The unsurprising surprise of Europe's economic woes and the IMF's latest predictions gets the once-over from new Pundit Fiona McMillan, a London-based New Zealand business journalist.
What's perhaps most amazing about Europe's growth story -- or non-growth story--- is that markets and the folk who watch them continue to react to new data as if it still contains some element of surprise.
Yesterday's IMF growth forecasts are a case in point.
The Fund's flagship report, The World Economic Outlook, predicted four percent growth around the world next year, down half a percent on its predictions in June. The forecast for Asia's emerging economies was for a cooling, but was still at eight percent. Worst of all, rich countries are barely moving, with the IMF picking 1.5 percent growth in the US and the Japanese economy expected to contract.
Europe has to get its act together, says the International Monetary Fund, as it cut its growth forecast for the euro-zone this year to 1.6%, down half a percent on its June forecast. Act now or suffer "severe repercussion", even a "lost decade" of growth, it said.
Well yes indeed. I would personally never say "tell us something we don't know" to the elegant and rather fabulous Christine Lagarde, the newish head of the IMF, but I might rather quietly think it.
The 'pull yourselves together' message sounds rather a lot like what US Treasury Secretary Timothy Geithner told European finance ministers late last week when he made a very brief trip to an unpronounceable Polish town to join a Euro Group meeting. There is a direct correlation between how big a deal the visit is and the obscurity of the town it took place in. So last week, you know Mr Geithner was very serious indeed to come all the way to Wroclaw to dish up a stern finger wagging. Serious, but again, not surprising.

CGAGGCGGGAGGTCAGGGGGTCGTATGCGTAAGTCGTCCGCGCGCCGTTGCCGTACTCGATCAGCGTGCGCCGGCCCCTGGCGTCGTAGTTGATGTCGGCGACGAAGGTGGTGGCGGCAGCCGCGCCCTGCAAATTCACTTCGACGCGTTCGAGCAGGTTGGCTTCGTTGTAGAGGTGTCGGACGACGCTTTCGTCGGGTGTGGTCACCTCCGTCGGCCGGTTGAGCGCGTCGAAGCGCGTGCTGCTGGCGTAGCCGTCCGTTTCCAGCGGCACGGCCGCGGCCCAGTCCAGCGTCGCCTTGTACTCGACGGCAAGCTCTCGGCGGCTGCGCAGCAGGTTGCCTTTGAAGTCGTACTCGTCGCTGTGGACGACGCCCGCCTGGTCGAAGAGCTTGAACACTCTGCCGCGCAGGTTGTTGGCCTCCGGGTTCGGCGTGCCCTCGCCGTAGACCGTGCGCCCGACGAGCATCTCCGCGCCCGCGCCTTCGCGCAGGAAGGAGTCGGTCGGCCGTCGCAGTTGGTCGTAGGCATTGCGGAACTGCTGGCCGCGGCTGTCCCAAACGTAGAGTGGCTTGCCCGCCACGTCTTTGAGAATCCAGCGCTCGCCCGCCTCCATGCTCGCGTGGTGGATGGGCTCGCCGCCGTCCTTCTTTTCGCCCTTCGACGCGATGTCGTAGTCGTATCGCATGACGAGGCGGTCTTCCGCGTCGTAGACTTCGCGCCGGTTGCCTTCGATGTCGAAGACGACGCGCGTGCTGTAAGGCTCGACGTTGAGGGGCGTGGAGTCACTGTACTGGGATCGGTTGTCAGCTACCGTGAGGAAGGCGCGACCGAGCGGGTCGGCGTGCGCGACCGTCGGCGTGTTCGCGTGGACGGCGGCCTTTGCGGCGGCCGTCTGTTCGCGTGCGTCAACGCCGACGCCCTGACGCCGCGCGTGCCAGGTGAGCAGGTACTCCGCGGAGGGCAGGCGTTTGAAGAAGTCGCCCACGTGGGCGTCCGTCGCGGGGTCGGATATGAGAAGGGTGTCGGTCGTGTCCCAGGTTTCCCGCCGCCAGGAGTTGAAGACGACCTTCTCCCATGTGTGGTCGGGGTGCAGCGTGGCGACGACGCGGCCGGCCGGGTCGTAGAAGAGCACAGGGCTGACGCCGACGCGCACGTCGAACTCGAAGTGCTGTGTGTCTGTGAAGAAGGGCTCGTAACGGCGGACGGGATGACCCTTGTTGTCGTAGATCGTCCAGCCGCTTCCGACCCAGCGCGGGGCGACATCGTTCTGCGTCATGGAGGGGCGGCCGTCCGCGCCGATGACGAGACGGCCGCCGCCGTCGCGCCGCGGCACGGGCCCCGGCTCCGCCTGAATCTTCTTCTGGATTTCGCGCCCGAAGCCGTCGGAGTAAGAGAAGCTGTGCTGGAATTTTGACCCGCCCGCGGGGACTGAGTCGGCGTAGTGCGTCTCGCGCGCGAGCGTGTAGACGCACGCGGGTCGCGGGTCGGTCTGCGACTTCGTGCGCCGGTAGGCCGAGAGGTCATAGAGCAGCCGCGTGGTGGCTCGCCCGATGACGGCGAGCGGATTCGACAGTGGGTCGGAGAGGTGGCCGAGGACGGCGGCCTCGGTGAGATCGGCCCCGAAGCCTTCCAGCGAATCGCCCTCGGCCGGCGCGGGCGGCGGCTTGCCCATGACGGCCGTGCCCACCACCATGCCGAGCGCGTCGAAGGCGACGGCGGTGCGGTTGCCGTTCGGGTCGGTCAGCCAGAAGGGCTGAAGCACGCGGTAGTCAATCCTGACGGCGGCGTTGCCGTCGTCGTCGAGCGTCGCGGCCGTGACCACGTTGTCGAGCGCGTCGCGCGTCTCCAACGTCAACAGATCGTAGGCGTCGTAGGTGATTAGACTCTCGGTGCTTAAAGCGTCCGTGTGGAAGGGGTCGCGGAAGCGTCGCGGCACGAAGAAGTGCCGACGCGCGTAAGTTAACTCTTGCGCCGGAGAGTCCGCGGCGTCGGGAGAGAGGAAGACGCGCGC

The biggest non-suprise on the way is the possibility of a Greek default. Who expects it? Plenty of the people we speak to at CNBC. Some would even welcome it.
Globally renowned economist Nouriel Roubini thinks Greece should give up and get out now. Leave the euro and let currency depreciation sort out the growth problem, although yes, he admits that might produce something of a problem for European banks. Foreign banks after all, hold about 35 billion euros of Greek debt.
Roubini compares Greece's need to leave the euro to the need of a spouse to leave a bad marriage, saying its better to have rules that make separation less costly to both sides. His view is one of the more extreme out there -- few talk about leaving the euro as a good thing -- but more and more talk about default and express the view that it should at least be orderly.
So if default does come, when will this particular "surprise" hit? How about just in time for Christmas.
Right now, the sixth payment to the Greeks from the IMF and the euro area member states is still being ironed out. That's why you've seen so many stories about the troika making grumpy noises and Greek leaders making squeaky, compliant, austerity-loving noises. Its the seventh payment, some five billion euros of international money that many think is in doubt. That is due in December.
So expect a Greek default in December? Well, no. 'Expect' is a bit too strong perhaps, but be prepared. My colleague Ross Westgate points out that there was something very interesting about the timing of the coordinated central bank action we saw last week.
Five of the world's biggest central banks launched a series of three month liquidity operations which just happen to mean that there will be plenty of dollar liquidity available in December and January. A surprising co-incidence? Co-incidence just maybe.
Surprise? Not so much.